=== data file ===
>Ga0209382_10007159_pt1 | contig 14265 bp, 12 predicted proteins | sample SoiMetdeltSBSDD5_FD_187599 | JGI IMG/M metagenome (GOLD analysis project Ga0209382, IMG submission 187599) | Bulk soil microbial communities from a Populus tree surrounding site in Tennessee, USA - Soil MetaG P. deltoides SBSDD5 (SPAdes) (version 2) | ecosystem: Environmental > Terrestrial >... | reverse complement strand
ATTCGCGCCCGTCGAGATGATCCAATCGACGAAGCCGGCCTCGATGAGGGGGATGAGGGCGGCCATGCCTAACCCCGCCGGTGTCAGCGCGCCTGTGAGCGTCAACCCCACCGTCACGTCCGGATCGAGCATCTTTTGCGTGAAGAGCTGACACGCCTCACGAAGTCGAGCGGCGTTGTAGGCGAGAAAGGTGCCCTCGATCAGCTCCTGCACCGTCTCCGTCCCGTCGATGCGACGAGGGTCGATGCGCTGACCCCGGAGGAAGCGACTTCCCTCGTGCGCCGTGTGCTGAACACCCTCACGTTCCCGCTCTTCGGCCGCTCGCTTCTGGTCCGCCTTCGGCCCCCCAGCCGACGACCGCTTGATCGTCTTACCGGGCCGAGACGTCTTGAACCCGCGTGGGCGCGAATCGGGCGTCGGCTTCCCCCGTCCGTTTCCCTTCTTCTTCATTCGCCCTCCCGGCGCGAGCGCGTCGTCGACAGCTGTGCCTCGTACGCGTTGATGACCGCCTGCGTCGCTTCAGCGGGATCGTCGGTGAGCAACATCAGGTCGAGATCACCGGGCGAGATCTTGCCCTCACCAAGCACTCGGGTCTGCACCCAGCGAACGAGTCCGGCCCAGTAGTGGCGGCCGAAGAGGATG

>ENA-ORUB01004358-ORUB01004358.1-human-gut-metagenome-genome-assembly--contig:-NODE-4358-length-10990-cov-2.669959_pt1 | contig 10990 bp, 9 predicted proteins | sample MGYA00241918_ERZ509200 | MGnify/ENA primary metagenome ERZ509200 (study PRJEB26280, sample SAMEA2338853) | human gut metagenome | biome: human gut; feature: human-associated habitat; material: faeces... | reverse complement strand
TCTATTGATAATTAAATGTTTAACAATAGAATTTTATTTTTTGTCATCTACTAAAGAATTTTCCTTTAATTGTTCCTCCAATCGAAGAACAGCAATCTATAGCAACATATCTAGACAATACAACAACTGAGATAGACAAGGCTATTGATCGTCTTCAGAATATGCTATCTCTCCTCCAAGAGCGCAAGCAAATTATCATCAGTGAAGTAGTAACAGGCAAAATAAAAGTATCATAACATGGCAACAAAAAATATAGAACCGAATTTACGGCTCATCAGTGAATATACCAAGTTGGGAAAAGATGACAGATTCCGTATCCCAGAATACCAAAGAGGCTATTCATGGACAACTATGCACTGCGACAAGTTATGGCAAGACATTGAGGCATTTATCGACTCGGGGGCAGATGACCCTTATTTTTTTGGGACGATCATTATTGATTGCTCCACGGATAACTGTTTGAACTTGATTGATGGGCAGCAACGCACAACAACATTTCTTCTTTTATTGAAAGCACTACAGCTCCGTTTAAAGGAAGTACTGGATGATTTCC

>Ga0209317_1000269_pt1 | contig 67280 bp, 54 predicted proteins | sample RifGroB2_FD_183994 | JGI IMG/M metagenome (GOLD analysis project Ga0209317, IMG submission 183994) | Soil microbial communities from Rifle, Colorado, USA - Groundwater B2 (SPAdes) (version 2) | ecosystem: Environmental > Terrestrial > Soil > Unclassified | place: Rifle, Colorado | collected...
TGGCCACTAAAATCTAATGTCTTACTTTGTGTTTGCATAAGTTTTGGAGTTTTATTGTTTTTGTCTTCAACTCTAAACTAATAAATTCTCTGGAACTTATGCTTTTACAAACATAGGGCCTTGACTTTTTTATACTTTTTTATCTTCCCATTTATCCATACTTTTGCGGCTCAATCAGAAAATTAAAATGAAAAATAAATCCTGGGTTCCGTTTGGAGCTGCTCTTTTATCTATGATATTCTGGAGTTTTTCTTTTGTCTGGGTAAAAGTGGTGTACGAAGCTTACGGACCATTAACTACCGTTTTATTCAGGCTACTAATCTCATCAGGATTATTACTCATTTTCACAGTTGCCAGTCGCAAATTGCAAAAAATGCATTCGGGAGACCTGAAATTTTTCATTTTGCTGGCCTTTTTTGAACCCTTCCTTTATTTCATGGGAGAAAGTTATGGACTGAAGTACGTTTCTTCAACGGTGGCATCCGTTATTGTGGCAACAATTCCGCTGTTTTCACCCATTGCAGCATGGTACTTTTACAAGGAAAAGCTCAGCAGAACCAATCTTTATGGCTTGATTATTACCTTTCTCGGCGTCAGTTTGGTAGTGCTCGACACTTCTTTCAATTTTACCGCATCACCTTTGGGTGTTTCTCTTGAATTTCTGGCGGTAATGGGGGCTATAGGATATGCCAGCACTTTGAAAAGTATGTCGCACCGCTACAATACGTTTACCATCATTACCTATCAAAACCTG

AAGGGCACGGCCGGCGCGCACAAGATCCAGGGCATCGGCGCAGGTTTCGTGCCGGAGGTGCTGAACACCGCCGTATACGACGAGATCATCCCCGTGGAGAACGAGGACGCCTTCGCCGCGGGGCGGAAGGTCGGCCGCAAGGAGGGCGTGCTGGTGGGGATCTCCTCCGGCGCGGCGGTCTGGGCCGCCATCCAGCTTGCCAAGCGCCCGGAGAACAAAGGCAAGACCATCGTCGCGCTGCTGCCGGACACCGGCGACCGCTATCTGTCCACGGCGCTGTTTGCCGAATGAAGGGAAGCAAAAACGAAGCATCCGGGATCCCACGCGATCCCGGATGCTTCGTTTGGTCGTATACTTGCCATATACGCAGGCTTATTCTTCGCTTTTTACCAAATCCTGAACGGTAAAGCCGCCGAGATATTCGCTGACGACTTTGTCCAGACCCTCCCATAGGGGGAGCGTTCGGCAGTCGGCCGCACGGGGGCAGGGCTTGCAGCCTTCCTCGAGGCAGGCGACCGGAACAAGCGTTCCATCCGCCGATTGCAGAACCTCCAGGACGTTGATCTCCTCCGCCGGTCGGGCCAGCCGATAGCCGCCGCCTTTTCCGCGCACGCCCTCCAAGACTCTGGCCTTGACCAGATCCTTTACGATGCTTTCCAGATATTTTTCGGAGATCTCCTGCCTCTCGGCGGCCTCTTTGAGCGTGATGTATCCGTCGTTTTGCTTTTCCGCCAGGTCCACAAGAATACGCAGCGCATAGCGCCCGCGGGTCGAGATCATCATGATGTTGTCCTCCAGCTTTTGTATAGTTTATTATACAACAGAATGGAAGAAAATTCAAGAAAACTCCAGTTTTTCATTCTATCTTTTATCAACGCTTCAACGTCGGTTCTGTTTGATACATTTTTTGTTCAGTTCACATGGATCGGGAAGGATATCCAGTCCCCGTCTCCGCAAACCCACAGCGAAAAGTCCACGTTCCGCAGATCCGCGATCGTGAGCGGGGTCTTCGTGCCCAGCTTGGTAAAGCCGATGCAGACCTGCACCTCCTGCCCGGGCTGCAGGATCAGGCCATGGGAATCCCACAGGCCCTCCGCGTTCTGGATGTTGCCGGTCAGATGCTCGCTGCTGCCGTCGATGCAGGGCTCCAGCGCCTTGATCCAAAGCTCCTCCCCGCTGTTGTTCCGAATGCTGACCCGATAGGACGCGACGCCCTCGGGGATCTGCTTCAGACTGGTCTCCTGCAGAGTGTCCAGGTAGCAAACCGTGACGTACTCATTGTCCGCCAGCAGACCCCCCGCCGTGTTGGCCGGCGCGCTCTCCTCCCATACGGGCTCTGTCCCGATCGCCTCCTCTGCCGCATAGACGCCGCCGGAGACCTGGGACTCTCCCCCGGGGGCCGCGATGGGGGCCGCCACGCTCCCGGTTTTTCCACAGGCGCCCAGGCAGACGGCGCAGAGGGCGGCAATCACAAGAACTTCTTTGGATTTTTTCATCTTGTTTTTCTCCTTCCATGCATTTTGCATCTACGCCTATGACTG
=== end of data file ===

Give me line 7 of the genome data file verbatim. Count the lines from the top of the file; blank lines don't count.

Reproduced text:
AAGGGCACGGCCGGCGCGCACAAGATCCAGGGCATCGGCGCAGGTTTCGTGCCGGAGGTGCTGAACACCGCCGTATACGACGAGATCATCCCCGTGGAGAACGAGGACGCCTTCGCCGCGGGGCGGAAGGTCGGCCGCAAGGAGGGCGTGCTGGTGGGGATCTCCTCCGGCGCGGCGGTCTGGGCCGCCATCCAGCTTGCCAAGCGCCCGGAGAACAAAGGCAAGACCATCGTCGCGCTGCTGCCGGACACCGGCGACCGCTATCTGTCCACGGCGCTGTTTGCCGAATGAAGGGAAGCAAAAACGAAGCATCCGGGATCCCACGCGATCCCGGATGCTTCGTTTGGTCGTATACTTGCCATATACGCAGGCTTATTCTTCGCTTTTTACCAAATCCTGAACGGTAAAGCCGCCGAGATATTCGCTGACGACTTTGTCCAGACCCTCCCATAGGGGGAGCGTTCGGCAGTCGGCCGCACGGGGGCAGGGCTTGCAGCCTTCCTCGAGGCAGGCGACCGGAACAAGCGTTCCATCCGCCGATTGCAGAACCTCCAGGACGTTGATCTCCTCCGCCGGTCGGGCCAGCCGATAGCCGCCGCCTTTTCCGCGCACGCCCTCCAAGACTCTGGCCTTGACCAGATCCTTTACGATGCTTTCCAGATATTTTTCGGAGATCTCCTGCCTCTCGGCGGCCTCTTTGAGCGTGATGTATCCGTCGTTTTGCTTTTCCGCCAGGTCCACAAGAATACGCAGCGCATAGCGCCCGCGGGTCGAGATCATCATGATGTTGTCCTCCAGCTTTTGTATAGTTTATTATACAACAGAATGGAAGAAAATTCAAGAAAACTCCAGTTTTTCATTCTATCTTTTATCAACGCTTCAACGTCGGTTCTGTTTGATACATTTTTTGTTCAGTTCACATGGATCGGGAAGGATATCCAGTCCCCGTCTCCGCAAACCCACAGCGAAAAGTCCACGTTCCGCAGATCCGCGATCGTGAGCGGGGTCTTCGTGCCCAGCTTGGTAAAGCCGATGCAGACCTGCACCTCCTGCCCGGGCTGCAGGATCAGGCCATGGGAATCCCACAGGCCCTCCGCGTTCTGGATGTTGCCGGTCAGATGCTCGCTGCTGCCGTCGATGCAGGGCTCCAGCGCCTTGATCCAAAGCTCCTCCCCGCTGTTGTTCCGAATGCTGACCCGATAGGACGCGACGCCCTCGGGGATCTGCTTCAGACTGGTCTCCTGCAGAGTGTCCAGGTAGCAAACCGTGACGTACTCATTGTCCGCCAGCAGACCCCCCGCCGTGTTGGCCGGCGCGCTCTCCTCCCATACGGGCTCTGTCCCGATCGCCTCCTCTGCCGCATAGACGCCGCCGGAGACCTGGGACTCTCCCCCGGGGGCCGCGATGGGGGCCGCCACGCTCCCGGTTTTTCCACAGGCGCCCAGGCAGACGGCGCAGAGGGCGGCAATCACAAGAACTTCTTTGGATTTTTTCATCTTGTTTTTCTCCTTCCATGCATTTTGCATCTACGCCTATGACTG